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0105_001E Part III. Nathaniel Hawthorne

IV. The British Troops In Boston

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Sentinels likewise were posted at the lodgings of the officers in many parts of the town. When the inhabitants approached they were greeted by the sharp question, "Who goes there?" while the rattle of the soldier's musket was heard as he presented it against their breasts. There was no quiet even on the sabbath day. The quiet descendants of the Puritans were shocked by the uproar of military music; the drum, fife, and bugle drowning the holy organ peal and the voices of the singers. It would appear as if the British took every method to insult the feelings of the people.

"Grandfather," cried Charley, impatiently, "the people did not go to fighting half soon enough! These British redcoats ought to have been driven back to their vessels the very moment they landed on Long Wharf."

"Many a hot-headed young man said the same as you do, Charley," answered Grandfather. "But the elder and wiser people saw that the time was not yet come. Meanwhile, let us take another peep at our old chair."

"Ah, it drooped its head, I know," said Charley, "when it saw how the province was disgraced. Its old Puritan friends never would have borne such doings."

"The chair," proceeded Grandfather, "was now continually occupied by some of the high tories, as the king's friends were called, who frequented the British Coffee House. Officers of the Custom House, too, which stood on the opposite side of King Street, often sat in the chair wagging their tongues against John Hancock."

"Why against him?" asked Charley.

"Because he was a great merchant and contended against paying duties to the king," said Grandfather.

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"Well, frequently, no doubt, the officers of the British regiments, when not on duty, used to fling themselves into the arms of our venerable chair. Fancy one of them, a red-nosed captain in his scarlet uniform, playing with the hilt of his sword, and making a circle of his brother officers merry with ridiculous jokes at the expense of the poor Yankees. And perhaps he would call for a bottle of wine, or a steaming bowl of punch, and drink confusion to all rebels."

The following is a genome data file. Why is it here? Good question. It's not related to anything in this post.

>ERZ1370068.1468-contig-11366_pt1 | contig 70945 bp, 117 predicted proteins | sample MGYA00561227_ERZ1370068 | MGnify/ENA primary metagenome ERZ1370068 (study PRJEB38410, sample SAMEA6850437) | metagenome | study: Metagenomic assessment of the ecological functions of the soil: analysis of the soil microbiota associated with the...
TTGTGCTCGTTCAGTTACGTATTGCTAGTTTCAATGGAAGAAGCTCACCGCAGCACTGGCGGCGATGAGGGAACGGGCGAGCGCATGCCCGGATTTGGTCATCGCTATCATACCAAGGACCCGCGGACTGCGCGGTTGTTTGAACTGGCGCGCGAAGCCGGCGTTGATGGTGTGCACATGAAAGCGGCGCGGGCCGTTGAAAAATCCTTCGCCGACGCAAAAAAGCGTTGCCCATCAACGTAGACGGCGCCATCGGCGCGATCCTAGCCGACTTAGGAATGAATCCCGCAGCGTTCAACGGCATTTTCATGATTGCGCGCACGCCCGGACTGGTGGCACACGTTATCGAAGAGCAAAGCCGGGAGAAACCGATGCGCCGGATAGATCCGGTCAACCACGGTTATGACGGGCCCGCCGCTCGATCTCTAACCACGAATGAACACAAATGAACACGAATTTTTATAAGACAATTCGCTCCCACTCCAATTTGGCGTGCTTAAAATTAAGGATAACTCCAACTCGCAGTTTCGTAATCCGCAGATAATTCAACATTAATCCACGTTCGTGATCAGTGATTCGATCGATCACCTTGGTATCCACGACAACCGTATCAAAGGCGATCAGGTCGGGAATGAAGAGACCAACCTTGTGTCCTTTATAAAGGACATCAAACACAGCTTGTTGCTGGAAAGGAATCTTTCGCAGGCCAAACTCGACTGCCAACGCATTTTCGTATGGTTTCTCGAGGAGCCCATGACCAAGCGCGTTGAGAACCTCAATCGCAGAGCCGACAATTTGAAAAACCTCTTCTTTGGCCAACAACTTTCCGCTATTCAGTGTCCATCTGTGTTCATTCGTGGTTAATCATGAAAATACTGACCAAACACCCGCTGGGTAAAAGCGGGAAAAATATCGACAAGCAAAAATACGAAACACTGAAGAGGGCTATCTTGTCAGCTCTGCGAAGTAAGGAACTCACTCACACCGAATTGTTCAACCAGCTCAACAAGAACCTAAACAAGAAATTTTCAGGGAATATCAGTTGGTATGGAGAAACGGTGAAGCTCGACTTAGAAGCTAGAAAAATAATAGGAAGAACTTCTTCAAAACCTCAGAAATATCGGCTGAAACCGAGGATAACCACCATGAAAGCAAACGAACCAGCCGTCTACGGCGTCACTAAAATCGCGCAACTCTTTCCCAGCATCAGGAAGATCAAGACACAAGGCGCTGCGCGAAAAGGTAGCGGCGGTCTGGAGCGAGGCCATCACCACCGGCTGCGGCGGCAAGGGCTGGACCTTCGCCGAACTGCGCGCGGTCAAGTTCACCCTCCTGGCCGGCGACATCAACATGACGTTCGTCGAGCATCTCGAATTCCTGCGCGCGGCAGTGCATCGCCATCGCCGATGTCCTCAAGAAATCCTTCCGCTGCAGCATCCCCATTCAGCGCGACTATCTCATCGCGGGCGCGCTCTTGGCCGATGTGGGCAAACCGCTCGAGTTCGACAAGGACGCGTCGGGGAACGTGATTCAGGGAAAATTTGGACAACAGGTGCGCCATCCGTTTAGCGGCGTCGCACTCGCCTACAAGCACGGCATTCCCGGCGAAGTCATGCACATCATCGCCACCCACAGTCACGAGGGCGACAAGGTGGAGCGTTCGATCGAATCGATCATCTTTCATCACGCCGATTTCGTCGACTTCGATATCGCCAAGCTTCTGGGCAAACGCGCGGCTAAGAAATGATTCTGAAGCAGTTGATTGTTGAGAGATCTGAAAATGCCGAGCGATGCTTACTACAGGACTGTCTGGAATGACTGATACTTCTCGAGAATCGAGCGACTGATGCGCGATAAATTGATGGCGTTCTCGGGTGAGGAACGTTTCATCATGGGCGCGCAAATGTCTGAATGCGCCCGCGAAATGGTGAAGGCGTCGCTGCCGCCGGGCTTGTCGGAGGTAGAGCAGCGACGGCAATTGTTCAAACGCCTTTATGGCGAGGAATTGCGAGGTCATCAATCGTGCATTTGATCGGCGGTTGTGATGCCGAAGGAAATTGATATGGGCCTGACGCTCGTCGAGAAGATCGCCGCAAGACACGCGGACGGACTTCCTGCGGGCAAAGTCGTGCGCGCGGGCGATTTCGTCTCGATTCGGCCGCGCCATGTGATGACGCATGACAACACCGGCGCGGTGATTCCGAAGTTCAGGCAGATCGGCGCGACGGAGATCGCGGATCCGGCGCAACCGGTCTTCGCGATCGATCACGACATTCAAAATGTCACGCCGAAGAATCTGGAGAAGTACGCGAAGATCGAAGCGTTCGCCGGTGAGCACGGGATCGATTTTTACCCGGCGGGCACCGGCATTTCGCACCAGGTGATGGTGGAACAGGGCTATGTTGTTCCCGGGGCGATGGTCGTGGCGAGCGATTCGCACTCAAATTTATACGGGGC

"Our grave old chair must have been scandalized at such scenes," observed Laurence; "the chair that had been the Lady Arbella's, and which the holy apostle Eliot had consecrated."

"It certainly was little less than sacrilege," replied Grandfather; "but the time was coming when even the churches, where hallowed pastors had long preached the word of God, were to be torn down or desecrated by the British troops. Some years passed, however, before such things were done."

Grandfather now told his auditors that, in 1769, Sir Francis Bernard went to England after having been governor of Massachusetts ten years. He was a gentleman of many good qualities, an excellent scholar, and a friend to learning. But he was naturally of an arbitrary disposition; and he had been bred at the University of Oxford, where young men were taught that the divine right of kings was the only thing to be regarded in matters of government. Such ideas were ill adapted to please the people of Massachusetts. They rejoiced to get rid of Sir Francis Bernard, but liked his successor, Lieutenant-Governor Hutchinson, no better than himself.

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Grandfather's Chair
Nathaniel Hawthorne

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